- Category 5: High water demand with low spring discharge;
- Category 6: High water demand with high spring discharge.

_{1}, H

_{2}, and H

_{3}, respectively (primary y-axis). The boxplots show the results of the best 100 different triples, whereas the values for H

_{1}vary between 1.55 and 3.25 m, for H

_{2}vary between 2.10 and 3.30 m, and for H

_{3}vary between 1.05 and 2.10 m within these triples. For more details, the correlations of the different operating levels for the best 100 results per category are illustrated in Figure 9. Figure 9a for H

_{1}and H

_{2}; Figure 9b for H

_{1}and H

_{3}; and Figure 9c for H

_{2}and H

_{3}).

_{1}has the highest values in the categories 1, 3, and 5, which are associated with a low discharge flow, and is just below the operating level H

_{2}. This indicates that the SHPU flow is reduced very early within these categories, and it is mainly operated with a reduced flow rate to achieve the highest electrical energy production. Furthermore, there is no correlation between H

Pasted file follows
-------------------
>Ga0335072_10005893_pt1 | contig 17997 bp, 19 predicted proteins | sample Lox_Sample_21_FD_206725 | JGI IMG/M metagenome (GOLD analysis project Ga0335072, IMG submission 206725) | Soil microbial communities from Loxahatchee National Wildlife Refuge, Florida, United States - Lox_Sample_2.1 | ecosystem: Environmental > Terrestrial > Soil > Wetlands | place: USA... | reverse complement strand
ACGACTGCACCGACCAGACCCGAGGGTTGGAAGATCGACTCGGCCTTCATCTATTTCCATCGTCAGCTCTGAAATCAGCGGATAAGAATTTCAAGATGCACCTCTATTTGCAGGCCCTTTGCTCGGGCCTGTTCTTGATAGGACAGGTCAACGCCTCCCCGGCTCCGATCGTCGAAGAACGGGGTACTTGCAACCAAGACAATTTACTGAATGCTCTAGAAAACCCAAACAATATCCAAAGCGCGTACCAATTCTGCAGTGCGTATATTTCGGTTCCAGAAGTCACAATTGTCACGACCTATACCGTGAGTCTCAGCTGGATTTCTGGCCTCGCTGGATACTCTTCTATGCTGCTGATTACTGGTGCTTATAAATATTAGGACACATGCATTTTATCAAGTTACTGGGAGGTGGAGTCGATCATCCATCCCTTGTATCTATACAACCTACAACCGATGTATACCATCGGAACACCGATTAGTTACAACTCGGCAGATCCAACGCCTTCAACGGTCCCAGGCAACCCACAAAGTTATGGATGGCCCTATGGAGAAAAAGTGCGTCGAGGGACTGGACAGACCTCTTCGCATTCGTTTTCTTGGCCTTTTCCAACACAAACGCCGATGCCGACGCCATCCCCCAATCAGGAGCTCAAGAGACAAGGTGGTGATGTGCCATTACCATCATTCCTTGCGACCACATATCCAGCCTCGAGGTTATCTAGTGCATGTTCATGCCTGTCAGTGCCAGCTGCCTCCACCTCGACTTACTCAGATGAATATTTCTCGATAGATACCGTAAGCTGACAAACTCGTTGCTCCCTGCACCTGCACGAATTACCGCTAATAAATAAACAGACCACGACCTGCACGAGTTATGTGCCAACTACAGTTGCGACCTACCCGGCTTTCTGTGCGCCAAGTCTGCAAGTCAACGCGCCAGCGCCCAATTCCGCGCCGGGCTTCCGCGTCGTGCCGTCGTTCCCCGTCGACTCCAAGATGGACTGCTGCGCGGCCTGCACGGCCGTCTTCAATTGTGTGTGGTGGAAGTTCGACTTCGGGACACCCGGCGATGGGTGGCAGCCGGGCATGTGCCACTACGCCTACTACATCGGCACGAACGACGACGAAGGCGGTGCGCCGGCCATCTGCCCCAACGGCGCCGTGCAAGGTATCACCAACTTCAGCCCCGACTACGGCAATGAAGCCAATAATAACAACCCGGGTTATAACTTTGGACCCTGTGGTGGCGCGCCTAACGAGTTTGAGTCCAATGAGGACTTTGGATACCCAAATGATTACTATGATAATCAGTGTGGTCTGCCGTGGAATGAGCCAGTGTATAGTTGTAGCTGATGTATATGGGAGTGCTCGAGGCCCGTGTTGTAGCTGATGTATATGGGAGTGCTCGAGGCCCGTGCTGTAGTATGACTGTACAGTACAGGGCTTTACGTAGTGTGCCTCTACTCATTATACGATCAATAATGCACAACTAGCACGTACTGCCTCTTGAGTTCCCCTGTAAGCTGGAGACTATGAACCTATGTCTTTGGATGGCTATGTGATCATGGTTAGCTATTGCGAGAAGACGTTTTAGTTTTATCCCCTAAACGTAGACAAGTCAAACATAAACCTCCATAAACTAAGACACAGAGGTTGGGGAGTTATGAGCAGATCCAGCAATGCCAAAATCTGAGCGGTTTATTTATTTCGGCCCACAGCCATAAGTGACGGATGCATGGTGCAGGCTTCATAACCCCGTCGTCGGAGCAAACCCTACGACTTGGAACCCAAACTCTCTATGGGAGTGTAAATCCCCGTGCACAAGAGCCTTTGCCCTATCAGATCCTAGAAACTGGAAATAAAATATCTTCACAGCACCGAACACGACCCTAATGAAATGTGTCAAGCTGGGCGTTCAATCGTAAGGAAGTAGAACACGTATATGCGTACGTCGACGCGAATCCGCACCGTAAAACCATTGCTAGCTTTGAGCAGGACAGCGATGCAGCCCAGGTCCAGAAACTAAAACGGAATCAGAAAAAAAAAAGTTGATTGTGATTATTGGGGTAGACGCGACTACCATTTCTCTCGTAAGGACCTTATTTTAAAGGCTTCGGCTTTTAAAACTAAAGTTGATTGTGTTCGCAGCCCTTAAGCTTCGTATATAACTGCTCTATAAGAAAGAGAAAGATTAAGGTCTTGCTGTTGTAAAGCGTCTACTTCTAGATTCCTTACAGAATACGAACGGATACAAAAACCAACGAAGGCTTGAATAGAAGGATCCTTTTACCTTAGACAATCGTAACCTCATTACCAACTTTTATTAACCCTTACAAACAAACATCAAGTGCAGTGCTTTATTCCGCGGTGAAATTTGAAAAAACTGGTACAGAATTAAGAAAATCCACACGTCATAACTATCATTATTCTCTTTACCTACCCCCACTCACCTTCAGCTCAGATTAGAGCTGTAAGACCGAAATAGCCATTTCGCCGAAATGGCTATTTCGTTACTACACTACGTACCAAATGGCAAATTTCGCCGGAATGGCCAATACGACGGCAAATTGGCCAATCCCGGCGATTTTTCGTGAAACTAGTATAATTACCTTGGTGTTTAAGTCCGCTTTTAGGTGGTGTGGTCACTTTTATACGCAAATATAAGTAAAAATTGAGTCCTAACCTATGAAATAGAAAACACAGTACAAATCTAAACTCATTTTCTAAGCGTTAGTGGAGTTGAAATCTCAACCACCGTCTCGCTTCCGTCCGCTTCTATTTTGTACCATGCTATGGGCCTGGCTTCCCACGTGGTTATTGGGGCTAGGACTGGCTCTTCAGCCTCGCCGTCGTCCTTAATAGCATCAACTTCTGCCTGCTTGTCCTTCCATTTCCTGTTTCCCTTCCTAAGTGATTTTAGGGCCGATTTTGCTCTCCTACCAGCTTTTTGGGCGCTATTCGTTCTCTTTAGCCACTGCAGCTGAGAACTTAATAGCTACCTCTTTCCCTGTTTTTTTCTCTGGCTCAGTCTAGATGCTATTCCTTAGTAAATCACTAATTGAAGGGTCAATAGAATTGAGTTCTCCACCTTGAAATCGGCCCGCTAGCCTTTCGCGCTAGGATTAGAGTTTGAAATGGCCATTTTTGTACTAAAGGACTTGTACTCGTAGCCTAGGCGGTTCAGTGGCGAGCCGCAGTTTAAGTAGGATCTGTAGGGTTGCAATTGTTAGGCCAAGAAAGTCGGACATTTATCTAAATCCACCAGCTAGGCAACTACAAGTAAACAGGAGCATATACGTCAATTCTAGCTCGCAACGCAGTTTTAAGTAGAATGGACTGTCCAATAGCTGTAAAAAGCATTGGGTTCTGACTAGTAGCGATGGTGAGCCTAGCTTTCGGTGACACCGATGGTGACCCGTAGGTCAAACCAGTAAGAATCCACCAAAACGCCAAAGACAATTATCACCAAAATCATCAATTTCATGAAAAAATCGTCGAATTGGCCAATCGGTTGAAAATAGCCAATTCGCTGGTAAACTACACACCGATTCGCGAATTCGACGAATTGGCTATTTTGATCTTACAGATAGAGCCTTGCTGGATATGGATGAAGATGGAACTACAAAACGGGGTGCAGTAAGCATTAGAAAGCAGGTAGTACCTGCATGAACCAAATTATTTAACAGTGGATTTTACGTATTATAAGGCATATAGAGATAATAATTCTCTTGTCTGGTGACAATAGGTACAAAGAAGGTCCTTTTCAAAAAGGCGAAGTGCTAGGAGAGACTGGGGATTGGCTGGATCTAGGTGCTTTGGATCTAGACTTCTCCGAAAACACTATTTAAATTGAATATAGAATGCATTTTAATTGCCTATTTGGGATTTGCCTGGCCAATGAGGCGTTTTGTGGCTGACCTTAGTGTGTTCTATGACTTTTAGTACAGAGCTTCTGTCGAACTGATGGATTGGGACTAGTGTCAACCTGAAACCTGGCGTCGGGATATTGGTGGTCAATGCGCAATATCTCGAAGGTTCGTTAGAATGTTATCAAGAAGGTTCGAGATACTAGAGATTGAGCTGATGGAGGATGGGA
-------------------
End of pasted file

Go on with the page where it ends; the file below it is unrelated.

_{3}and H

_{1}or H

_{2}for these categories, and the switch-off point (H

_{3}) has a strong variation between the optimised trigger level, showing no correlation to the other two operating levels, H

_{1}and H

_{2}.

_{1}and H

_{2}for the top 100 solutions are clearly distinguishable for high spring discharge (categories 2, 4, and 6). For example, category 2, representing optimal turbine operation with a low water demand and high spring discharge, has the lowest values for all three operating levels. The turbine operates at maximum flow already at a water level of 2.2 m (H

_{2}), whereas the turbine flow is continuously reduced only below a water level of approximately 1.6 m (H

_{1}). Therefore, the influence of the two operating levels H

_{1}and H

_{2}on the switch-off point is small, as H

_{3}shows a small bandwidth.

_{3}among the three operating levels. This suggests that the operating levels for reduction (H